Alaska doesn't have to be a company town to be a resource state. But to be a successful resource state, we must get our resources to market and get a fair return for selling them. That's why Alaska Democratic legislators put forward a proposal to spark development of new fields, squeeze more oil from existing fields, and advance non-tax ideas for getting more oil out of the ground and into the pipeline. It's simple: Production before reduction. Our bill puts Alaska first instead of giving away billions of dollars for nothing but promises and the status quo. If an oil company puts more oil in the pipeline than they are now, they pay less in taxes on that oil.
Over the last five years, Alaska has gotten its fair share for our oil resource, paid off debts and socked away over $15 billion. We've seen record employment on the North Slope, increased exploration and many new companies coming to Alaska to drill for oil. Oil companies have made billions in profits from our oil, often offsetting losses from investments in the Lower 48 or overseas.
Those are all good things for Alaska, but the fact remains that there is more oil on the Slope, and plenty of room in the pipeline. To maintain a strong economy as we work to get even more of Alaska's oil to market, we followed three principles in crafting our proposal: It must get new oil in the line; Alaska must get something for what it gives; and Alaskans must maintain a fair return for our oil.
Getting new oil in the line means any tax changes must result in additional oil in the pipe, not simply reward oil that's already being produced. When the governor gives companies tax breaks without tying them to what Alaskans want -- more oil to market -- then he rewards the status quo and does nothing to get the majors out of harvest mode. We target our incentives to oil above what they're already producing. New fields, new oil from existing fields, heavy oil, those are the focus of our tax breaks.
We also advance non-tax ways to get more of our oil to market. We propose ways to advance heavy oil technology, to ensure producers don't warehouse our resource, and to partner with industry so Alaska can better share the risks and rewards of developing new North Slope oil.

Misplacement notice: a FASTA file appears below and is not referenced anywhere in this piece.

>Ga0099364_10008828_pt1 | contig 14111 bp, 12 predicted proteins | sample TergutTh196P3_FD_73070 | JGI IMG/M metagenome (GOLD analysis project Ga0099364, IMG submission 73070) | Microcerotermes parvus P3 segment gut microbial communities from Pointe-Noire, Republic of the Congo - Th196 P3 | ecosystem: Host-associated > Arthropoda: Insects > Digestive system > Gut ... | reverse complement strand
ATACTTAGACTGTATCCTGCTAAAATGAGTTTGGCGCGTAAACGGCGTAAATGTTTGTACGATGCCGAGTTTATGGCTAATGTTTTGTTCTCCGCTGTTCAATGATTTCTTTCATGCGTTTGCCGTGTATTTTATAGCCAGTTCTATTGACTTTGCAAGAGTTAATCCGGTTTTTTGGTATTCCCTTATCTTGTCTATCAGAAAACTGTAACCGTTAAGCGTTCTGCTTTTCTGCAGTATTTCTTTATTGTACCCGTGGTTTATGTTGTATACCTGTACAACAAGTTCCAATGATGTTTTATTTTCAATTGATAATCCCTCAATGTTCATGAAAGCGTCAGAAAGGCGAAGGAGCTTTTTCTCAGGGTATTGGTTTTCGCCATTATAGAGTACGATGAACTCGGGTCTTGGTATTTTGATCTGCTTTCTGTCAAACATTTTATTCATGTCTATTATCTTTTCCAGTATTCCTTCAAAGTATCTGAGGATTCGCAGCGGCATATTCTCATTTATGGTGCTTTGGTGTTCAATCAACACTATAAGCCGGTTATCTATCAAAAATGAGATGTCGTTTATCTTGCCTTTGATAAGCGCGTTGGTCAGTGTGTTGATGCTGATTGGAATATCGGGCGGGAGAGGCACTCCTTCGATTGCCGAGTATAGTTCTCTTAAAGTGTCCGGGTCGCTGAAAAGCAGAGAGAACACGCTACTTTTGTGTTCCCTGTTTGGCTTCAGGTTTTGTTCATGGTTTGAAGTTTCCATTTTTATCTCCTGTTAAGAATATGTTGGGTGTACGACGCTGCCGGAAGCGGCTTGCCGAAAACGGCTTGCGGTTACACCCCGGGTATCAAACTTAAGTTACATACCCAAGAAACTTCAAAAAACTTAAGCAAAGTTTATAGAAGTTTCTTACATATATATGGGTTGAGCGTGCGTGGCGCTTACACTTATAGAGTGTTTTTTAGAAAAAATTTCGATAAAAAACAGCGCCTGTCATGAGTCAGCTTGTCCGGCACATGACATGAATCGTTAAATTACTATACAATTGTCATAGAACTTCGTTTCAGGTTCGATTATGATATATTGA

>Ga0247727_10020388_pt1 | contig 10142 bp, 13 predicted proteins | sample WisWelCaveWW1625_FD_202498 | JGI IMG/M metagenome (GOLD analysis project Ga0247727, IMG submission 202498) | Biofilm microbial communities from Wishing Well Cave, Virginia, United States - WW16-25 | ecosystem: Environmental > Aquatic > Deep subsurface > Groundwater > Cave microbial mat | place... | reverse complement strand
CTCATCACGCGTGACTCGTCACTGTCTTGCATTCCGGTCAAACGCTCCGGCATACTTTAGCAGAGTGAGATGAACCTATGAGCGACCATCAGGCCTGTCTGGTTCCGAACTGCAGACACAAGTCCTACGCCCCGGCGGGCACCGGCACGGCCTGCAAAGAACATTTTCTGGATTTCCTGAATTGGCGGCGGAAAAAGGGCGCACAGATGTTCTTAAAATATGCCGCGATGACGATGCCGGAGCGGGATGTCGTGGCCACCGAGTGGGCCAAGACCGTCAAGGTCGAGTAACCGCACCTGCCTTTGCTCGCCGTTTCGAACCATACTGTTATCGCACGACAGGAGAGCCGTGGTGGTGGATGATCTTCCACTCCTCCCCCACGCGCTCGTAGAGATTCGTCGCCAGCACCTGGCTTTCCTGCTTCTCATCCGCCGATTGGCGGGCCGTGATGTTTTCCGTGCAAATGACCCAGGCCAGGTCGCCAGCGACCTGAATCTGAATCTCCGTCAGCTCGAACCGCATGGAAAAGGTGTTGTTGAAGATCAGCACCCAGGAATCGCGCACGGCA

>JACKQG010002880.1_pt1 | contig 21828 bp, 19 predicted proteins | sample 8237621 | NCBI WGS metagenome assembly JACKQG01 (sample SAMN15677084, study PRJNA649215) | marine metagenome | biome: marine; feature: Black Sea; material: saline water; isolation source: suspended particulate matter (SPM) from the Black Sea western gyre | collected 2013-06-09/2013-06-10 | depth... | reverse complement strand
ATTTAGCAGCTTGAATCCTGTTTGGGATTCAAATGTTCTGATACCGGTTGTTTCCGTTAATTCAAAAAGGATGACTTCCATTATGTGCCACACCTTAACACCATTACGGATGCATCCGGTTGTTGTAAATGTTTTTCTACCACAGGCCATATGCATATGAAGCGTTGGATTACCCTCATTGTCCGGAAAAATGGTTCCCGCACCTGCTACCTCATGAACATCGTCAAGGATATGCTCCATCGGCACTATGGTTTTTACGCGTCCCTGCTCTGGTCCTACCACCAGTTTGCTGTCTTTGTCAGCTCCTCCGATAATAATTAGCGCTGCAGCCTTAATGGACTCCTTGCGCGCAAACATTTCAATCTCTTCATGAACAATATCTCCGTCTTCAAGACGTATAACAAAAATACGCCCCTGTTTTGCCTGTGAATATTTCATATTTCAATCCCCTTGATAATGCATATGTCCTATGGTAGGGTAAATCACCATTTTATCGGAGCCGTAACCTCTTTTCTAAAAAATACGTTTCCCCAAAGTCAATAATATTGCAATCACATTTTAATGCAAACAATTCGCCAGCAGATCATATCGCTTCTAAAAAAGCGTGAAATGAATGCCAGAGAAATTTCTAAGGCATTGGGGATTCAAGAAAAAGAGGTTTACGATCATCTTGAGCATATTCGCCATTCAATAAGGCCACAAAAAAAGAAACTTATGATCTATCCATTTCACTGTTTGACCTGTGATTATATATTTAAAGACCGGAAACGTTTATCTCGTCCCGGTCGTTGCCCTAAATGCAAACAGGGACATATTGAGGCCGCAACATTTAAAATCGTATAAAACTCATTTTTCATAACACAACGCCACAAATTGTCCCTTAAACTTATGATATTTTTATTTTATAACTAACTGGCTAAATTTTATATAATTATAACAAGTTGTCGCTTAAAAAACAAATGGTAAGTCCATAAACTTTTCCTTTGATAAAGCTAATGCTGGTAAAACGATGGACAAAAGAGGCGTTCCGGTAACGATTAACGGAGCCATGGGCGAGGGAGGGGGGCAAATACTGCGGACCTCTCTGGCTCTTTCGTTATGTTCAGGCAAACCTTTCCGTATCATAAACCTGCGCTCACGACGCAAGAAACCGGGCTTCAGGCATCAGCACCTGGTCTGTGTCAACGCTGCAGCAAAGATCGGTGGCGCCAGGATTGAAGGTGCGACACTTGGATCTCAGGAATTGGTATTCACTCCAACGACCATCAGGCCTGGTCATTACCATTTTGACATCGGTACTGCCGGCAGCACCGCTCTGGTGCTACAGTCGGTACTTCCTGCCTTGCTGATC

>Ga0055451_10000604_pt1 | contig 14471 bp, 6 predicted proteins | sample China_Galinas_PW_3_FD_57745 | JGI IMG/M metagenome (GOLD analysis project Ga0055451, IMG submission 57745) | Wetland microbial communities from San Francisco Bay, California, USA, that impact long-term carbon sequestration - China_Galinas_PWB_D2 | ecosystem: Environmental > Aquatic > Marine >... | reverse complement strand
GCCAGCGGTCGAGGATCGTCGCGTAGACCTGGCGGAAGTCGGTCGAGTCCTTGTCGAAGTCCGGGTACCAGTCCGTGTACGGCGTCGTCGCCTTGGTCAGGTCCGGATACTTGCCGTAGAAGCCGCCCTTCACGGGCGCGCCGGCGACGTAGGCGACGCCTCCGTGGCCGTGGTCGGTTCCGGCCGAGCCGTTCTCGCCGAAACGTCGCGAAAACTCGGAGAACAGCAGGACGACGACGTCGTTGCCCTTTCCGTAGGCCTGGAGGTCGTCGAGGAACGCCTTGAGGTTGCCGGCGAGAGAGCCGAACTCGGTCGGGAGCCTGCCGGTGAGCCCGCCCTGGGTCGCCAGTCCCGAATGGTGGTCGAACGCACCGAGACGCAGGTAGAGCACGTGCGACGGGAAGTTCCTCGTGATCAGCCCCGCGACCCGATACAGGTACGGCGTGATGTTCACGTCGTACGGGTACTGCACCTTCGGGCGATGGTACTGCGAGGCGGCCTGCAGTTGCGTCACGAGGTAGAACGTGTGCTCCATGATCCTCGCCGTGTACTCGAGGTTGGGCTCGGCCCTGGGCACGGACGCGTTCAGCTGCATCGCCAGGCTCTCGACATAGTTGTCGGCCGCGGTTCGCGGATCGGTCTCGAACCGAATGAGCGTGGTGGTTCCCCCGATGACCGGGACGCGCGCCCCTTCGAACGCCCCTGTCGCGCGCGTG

Alaskans must receive tangible benefits in exchange for any reduction in taxes. Our bill targets tax breaks to performance. It requires more production before any tax reduction. A business would never enter a deal to give up cash for promises, and neither should Alaska. There is simply too much at stake.
We cannot forget: It's Alaska's oil. Unlike in a company town, all Alaskans own the resource together, and it's our job as legislators to make sure we manage the resource for the maximum benefit of all Alaskans. We cannot give it away for less than it's worth, and we cannot plunge into our savings accounts when our resource is selling at historically high prices. The oil companies will always ask for more from us, but Alaska cannot afford to sacrifice its schools, roads, energy projects and public safety just because they ask for it. Minimizing the financial impact by targeting incentives to new production protects our economy and allows Alaska to build for the future.
Committee chairmen have expressed a willingness to listen to reasonable ideas to get more of our oil in the pipe, and we will hold them to that. Our proposal is both reasonable and well-researched, and it's based on the commonsense principles of setting goals and rewarding industry for reaching them. Please look at our proposal and let us know what you think. Oil tax discussions are too important to Alaska for the Legislature to only look at one set of ideas, and our proposal would get more oil in the pipe without breaking the bank. It should be part of the conversation.
Beth Kerttula is the House Democratic Leader from Juneau. The Democratic oil tax alternative she discusses here is HB111; its Alaska Senate companion bill is SB50.
This article originally appeared in The Bristol Bay Times and is reprinted here with permission. The views expressed here are the writer's own and are not necessarily endorsed by Alaska Dispatch, which welcomes a broad range of viewpoints. To submit a piece for consideration, e-mail commentary(at)alaskadispatch.com.